A huge topic of discussion in the realm of Padres’ baseball this season has been the perceived disappointment that has been Jake Cronenworth. After a stellar 2021 campaign where Cronenworth slashed .266/.340/.460 with 21 home runs and a 116 wRC+, the ‘Friar Faithful’ exuberated enormous amounts of confidence in the 28-year-old as a potential cornerstone of this team.
Things haven’t gone par for the course this season, however, as 495 plate appearances into the 2022 campaign Cronenworth is slashing .239/.341/.387. A dip in batting average and power have dropped him to the bottom of this lineup on a regular basis and generated plenty of question marks from the fans about his long-term potential for this team.
Before we truly jump into this, know that the defense of Cronenworth doesn’t come without criticism. He’s striking out almost six-percent more this year than he did last and it’s obvious that he’s not performing up to expectations. Regardless, Cronenworth is by no means having a ‘poor’ season and he’s definitely been a valuable asset to this Padres team.
We’ll start offensively where a lot of criticism has taken place, and likely rightfully so. As mentioned above, Cronenworth is striking out relatively significantly more than he was last season and a large part of that can be attributed to his lack of success against fastballs, particularly up in the zone. Last year, Cronenworth batted .272 with a 9.1% whiff rate against heaters, an output that has dropped to .239 and 11.9% respectively in 2022.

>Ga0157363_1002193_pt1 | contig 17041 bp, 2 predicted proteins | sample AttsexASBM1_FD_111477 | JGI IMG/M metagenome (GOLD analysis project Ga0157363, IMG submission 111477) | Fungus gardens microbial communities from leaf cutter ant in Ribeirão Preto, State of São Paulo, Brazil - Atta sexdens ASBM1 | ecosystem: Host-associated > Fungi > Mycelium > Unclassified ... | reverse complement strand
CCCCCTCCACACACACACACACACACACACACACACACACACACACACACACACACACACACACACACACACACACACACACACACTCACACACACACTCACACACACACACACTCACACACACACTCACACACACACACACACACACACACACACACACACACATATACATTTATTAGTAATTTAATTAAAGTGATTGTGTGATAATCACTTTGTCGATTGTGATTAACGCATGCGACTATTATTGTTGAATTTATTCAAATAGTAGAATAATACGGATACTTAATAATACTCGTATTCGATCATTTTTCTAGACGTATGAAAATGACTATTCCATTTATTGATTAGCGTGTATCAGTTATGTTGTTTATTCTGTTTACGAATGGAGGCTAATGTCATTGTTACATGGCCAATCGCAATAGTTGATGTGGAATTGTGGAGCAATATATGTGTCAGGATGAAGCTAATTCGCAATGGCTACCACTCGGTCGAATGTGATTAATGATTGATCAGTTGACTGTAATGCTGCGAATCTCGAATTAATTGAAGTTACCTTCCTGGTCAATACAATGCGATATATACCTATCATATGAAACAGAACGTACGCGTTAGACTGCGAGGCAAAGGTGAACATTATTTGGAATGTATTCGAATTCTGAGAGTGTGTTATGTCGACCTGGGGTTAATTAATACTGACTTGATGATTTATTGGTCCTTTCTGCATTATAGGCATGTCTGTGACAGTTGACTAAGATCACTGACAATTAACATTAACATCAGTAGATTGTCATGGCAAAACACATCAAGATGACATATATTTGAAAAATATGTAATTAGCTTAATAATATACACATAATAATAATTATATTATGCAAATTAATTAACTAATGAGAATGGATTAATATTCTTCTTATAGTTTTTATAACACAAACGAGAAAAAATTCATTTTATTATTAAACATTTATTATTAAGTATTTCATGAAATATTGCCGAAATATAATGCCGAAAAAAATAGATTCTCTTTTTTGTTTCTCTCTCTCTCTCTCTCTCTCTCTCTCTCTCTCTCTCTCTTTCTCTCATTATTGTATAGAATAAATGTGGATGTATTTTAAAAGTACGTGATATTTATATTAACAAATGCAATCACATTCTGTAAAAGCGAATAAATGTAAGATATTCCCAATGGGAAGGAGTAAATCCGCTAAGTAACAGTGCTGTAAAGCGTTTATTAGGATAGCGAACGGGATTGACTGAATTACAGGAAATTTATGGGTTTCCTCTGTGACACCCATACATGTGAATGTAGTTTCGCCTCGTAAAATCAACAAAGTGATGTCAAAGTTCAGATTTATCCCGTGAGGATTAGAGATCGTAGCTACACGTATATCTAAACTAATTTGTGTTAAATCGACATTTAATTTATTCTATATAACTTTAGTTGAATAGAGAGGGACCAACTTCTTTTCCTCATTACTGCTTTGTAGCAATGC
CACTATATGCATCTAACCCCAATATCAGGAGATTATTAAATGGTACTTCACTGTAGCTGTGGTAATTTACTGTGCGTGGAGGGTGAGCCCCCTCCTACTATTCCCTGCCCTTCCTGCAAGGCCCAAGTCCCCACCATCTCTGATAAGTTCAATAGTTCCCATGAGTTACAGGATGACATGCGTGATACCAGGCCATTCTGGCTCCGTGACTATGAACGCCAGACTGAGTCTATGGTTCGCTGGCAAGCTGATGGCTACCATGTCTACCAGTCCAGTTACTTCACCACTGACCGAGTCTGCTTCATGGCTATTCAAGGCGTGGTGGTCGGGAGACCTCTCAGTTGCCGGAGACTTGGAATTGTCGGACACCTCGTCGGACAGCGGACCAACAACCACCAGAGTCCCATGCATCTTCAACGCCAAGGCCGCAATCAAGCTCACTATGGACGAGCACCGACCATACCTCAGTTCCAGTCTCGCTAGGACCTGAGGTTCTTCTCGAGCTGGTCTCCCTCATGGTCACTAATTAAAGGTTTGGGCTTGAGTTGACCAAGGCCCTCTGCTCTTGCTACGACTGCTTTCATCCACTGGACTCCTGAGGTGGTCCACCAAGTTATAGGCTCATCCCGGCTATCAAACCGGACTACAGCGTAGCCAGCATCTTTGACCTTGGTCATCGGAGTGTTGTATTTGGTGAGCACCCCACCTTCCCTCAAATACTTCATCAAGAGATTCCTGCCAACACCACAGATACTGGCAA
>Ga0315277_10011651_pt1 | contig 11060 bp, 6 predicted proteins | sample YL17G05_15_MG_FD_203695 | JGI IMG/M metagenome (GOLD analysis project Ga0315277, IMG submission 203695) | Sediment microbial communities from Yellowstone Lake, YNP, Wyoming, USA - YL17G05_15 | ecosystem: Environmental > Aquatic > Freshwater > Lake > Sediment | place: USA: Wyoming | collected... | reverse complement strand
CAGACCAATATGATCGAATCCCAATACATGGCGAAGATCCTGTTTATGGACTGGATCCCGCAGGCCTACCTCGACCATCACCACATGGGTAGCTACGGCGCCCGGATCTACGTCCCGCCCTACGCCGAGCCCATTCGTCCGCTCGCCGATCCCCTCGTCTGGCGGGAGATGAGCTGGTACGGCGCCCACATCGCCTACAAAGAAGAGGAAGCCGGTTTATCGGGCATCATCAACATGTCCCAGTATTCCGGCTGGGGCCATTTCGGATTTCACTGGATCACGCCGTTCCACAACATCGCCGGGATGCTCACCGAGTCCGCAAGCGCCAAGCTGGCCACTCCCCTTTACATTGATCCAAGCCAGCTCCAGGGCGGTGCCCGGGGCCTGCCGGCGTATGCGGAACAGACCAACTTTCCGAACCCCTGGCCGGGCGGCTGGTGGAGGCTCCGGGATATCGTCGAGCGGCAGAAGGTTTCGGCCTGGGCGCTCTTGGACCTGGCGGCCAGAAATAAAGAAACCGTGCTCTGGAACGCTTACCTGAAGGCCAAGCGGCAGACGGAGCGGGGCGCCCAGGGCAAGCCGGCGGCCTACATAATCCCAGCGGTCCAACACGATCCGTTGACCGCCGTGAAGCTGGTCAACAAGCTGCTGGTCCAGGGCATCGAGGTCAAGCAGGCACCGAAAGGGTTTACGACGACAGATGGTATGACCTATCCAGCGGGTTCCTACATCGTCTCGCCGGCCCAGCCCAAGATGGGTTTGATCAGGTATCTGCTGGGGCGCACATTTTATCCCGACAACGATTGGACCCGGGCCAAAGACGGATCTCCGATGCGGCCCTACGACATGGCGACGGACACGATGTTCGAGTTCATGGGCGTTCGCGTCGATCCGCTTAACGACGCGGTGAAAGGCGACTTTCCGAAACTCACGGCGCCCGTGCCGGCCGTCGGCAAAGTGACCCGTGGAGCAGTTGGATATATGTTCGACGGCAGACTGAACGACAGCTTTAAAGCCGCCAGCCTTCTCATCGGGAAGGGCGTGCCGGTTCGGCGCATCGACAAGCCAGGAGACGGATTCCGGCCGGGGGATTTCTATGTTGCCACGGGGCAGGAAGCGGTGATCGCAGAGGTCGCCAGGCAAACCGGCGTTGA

He’s not hitting fastballs nearly as well, or as hard enough, as he was the season prior, and there’s reason to believe that it’s because he simply isn’t capable of catching up to upper-quadrant heaters due to his bat path.
On average last year, Cronenworth’s launch angle on fastballs was 11 degrees, a number that’s jumped up to 20 degrees this year. Watch him on video and you’ll see a much steeper approach to the baseball than previously, and it’s definitely hurting him more than it’s benefitted. Players with steeper bat paths tend to swing-and-miss more, which may also be a reason why Cronenworth’s strikeout numbers have increased.
Though he’s having a down year for his standards, it’s not like Cronenworth has provided the Padres with zero production. He’s walking nearly three-percentage points higher than last year (10.7%) and is still reaching base at around the same mark despite a 30 point dip in batting average. He’s also driven in 59 runs and scored 70 on his own, equating to a 110 wRC+ currently, only six digits lower than last season.
Perhaps Cronenworth’s biggest asset to the team is his defensive prowess, particularly how good he is with the glove and his ability to move around the diamond. He’s one of the game’s best defensive infielders, per StatCast, and can play virtually anywhere on the diamond exceptionally well, shifting to first base and shortstop on occasion. Because of his glove, Cronenworth’s accumulated 3.2 WAR this year despite the offensive struggles, ranking 15th amongst National League position players and third at his position.
In his current state, Cronenworth isn’t going to be a star player on a championship caliber team, but to say he hasn’t been productive or brought value to the table just isn’t true. He’s one of the best defenders in baseball and you’re no longer asking him to produce at the top of the lineup, so there’s not as much pressure on him offensively anymore. And, given all of that, he won’t reach free agency until after the 2025 season, having not even started arbitration yet. He’s not a superstar, but Cronenworth can definitely be a contributing piece to San Diego’s World Series aspirations.